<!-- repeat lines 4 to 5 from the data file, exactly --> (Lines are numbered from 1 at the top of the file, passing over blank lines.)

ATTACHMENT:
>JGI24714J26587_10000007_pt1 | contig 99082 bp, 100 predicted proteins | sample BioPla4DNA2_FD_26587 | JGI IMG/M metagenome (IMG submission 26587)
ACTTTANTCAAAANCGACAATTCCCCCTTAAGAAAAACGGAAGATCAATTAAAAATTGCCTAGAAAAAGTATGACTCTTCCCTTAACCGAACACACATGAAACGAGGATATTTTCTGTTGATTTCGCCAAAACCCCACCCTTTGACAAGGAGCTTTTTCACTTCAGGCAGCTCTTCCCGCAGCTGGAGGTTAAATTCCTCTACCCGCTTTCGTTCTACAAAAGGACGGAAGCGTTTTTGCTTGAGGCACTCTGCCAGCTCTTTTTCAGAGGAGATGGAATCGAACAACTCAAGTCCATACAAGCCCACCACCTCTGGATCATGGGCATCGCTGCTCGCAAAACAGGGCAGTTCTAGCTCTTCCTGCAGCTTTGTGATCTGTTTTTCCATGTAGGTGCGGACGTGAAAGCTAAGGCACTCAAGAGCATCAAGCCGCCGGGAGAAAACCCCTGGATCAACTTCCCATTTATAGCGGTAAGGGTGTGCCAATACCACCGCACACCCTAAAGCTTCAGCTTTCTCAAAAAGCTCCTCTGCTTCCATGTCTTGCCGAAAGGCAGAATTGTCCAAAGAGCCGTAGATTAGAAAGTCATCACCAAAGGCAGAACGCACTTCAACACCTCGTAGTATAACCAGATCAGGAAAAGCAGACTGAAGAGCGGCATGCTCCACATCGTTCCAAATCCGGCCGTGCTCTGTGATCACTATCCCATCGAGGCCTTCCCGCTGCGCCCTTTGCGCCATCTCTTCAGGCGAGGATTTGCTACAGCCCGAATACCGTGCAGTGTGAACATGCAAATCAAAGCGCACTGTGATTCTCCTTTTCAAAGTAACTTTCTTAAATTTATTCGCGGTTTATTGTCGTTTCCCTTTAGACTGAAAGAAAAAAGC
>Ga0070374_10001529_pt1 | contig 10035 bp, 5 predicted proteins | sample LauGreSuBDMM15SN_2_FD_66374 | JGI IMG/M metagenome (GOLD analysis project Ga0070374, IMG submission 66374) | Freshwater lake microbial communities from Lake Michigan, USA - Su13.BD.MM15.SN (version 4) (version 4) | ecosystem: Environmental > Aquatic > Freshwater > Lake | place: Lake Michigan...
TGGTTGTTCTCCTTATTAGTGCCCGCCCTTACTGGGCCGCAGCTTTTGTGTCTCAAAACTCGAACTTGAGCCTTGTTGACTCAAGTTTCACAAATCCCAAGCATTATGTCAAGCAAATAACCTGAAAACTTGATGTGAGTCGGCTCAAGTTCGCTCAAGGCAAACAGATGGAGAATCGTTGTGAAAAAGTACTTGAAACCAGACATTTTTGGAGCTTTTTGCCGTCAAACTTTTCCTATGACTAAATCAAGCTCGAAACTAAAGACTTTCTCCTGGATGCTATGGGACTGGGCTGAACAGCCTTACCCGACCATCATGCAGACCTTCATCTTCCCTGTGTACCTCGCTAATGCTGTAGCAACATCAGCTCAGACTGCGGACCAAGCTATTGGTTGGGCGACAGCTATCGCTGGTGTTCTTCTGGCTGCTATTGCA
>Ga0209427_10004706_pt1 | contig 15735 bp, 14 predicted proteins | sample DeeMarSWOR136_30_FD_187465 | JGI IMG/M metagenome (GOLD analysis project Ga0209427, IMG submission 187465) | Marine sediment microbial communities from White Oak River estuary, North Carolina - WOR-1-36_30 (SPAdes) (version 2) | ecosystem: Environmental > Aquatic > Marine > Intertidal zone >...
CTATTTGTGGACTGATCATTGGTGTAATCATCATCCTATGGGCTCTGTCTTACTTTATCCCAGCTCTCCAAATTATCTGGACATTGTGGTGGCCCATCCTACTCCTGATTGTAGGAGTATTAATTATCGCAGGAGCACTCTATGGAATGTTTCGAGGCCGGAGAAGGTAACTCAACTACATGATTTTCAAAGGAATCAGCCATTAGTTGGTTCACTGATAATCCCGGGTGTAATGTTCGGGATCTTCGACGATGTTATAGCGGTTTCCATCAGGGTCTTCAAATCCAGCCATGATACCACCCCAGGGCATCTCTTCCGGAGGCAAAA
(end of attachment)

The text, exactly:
TGGTTGTTCTCCTTATTAGTGCCCGCCCTTACTGGGCCGCAGCTTTTGTGTCTCAAAACTCGAACTTGAGCCTTGTTGACTCAAGTTTCACAAATCCCAAGCATTATGTCAAGCAAATAACCTGAAAACTTGATGTGAGTCGGCTCAAGTTCGCTCAAGGCAAACAGATGGAGAATCGTTGTGAAAAAGTACTTGAAACCAGACATTTTTGGAGCTTTTTGCCGTCAAACTTTTCCTATGACTAAATCAAGCTCGAAACTAAAGACTTTCTCCTGGATGCTATGGGACTGGGCTGAACAGCCTTACCCGACCATCATGCAGACCTTCATCTTCCCTGTGTACCTCGCTAATGCTGTAGCAACATCAGCTCAGACTGCGGACCAAGCTATTGGTTGGGCGACAGCTATCGCTGGTGTTCTTCTGGCTGCTATTGCA
>Ga0209427_10004706_pt1 | contig 15735 bp, 14 predicted proteins | sample DeeMarSWOR136_30_FD_187465 | JGI IMG/M metagenome (GOLD analysis project Ga0209427, IMG submission 187465) | Marine sediment microbial communities from White Oak River estuary, North Carolina - WOR-1-36_30 (SPAdes) (version 2) | ecosystem: Environmental > Aquatic > Marine > Intertidal zone >...